Costruire I Libri-Gioco (Building Game Books) is a manual for how to construct and use gamebooks. The manual is not itself a gamebook, but examples of mini-gamebooks are intertwined throughout its pages. One example features a story teaching morality by saving Rome from vandalism: La Città in Pericolo (The City in Danger). This story is part of a collection of twelve gamebooks created by elementary school students: Stop Al Vandalismo Grafico. The collection contains one work by each participating group of students’ gamebooks, along with their illustrations. Stop Al Vandalismo was organized by The Education Department of the City of Rome in order to raise awareness and teach students about the consequences of vandalism, especially on monuments. Gamebook construction was used to directly influence students’ morality.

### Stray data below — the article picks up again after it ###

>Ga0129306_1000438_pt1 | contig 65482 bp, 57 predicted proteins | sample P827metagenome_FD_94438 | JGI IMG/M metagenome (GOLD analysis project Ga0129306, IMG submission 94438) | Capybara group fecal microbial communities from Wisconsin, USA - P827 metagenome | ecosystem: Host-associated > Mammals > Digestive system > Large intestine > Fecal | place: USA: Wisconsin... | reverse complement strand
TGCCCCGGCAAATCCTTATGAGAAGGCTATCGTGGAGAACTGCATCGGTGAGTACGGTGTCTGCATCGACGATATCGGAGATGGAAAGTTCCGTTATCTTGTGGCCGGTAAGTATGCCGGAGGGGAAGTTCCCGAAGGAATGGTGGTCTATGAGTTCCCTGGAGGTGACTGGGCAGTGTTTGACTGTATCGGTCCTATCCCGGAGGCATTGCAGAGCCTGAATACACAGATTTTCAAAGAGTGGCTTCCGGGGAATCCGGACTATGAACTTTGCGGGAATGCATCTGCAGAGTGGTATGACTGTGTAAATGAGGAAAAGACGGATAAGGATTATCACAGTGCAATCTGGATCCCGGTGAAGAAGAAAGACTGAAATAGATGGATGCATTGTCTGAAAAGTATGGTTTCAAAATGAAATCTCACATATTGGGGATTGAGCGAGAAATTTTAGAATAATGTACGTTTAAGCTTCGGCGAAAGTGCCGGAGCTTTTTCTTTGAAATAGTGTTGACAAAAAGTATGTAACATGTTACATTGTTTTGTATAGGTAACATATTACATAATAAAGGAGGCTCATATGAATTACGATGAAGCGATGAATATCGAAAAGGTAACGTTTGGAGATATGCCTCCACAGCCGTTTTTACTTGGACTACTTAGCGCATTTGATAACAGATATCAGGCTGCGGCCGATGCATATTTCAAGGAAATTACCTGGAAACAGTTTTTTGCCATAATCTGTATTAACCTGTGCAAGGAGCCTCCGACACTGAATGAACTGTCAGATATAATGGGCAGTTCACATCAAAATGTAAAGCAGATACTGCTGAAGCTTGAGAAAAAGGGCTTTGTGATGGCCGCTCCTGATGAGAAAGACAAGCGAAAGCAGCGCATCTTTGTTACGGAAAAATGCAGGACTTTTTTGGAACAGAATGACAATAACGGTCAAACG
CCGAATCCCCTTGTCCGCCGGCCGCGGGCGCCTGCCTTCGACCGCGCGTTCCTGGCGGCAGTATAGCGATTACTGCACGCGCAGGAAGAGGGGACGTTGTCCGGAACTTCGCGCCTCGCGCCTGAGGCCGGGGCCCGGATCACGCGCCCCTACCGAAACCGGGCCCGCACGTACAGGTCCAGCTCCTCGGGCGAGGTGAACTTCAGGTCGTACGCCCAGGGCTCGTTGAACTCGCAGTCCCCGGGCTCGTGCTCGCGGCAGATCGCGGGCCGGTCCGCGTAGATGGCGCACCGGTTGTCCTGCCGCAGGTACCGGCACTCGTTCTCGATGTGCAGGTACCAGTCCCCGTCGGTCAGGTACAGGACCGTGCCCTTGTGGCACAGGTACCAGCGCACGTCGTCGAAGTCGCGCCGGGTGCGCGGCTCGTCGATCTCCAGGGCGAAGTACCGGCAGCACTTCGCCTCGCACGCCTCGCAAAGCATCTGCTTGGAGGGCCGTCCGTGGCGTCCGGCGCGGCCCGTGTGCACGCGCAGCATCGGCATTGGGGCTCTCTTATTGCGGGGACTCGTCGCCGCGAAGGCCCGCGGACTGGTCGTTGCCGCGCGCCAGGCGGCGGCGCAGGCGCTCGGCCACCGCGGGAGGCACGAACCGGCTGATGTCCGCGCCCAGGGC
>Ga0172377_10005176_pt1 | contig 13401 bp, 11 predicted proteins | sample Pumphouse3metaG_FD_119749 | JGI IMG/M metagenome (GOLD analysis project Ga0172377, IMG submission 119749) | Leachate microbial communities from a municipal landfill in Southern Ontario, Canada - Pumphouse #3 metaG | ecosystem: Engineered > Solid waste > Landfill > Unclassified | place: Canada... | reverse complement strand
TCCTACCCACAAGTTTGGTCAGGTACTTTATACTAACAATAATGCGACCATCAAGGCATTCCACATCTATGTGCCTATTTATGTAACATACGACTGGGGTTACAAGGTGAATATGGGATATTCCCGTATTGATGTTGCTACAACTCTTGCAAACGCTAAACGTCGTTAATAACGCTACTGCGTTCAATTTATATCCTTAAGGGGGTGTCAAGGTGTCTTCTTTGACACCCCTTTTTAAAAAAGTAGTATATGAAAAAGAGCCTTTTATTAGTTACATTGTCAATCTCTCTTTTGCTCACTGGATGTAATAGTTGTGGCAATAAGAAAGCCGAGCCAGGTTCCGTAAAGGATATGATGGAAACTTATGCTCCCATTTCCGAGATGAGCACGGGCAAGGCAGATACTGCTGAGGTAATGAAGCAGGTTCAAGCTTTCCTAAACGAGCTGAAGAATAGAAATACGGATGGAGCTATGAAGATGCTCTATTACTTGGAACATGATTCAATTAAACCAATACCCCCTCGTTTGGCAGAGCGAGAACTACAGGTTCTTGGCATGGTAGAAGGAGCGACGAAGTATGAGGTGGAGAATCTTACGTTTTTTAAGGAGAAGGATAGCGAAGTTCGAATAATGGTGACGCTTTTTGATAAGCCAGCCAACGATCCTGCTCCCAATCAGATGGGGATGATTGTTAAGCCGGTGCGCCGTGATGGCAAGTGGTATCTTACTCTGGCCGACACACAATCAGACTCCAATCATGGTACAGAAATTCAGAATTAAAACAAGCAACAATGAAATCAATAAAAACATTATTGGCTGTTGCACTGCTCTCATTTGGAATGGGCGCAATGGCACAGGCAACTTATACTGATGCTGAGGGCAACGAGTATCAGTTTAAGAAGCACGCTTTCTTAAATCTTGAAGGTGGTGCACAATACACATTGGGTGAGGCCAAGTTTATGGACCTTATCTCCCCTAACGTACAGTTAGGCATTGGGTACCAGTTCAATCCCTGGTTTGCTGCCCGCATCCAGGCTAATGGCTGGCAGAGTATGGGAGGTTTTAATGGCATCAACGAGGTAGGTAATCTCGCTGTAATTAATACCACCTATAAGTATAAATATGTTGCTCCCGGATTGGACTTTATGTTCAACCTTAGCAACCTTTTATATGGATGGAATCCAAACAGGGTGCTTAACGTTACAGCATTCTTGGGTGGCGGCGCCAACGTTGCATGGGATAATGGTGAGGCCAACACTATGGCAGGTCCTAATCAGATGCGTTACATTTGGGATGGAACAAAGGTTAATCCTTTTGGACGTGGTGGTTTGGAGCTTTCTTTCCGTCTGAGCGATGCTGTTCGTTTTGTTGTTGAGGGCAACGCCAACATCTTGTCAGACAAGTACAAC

Interestingly, Costruire i libri-gioco provides meta-commentary on Stop Al Vandalismo Grafico. Christian Zambon, the Italian teacher who led the students that created the story La Città in Pericolo, provides commentary on the construction of gamebooks as a classroom activity and about La Città in Pericolo specifically. Zambon’s commentary is also written in the form of a gamebook called Lavorare in Classe con i Racconti-Gioco? Io Ho Fatto Cosi. The commentary is displayed on the page margins of Costruire I Libri-Gioco, adjacent to the lexias of La Città in Pericolo that it comments on. Graphs of both the students’ story and the teacher’s commentary are featured below.


Zambon notes that even though La Città in Pericolo skips paragraphs and that “using all the numbers is just a question of elegance, not a real need,” the story still came in second place. The story’s bad endings deal with the protagonist having to pay a million dollar fine and being caught by the police after spray painting monuments in Rome.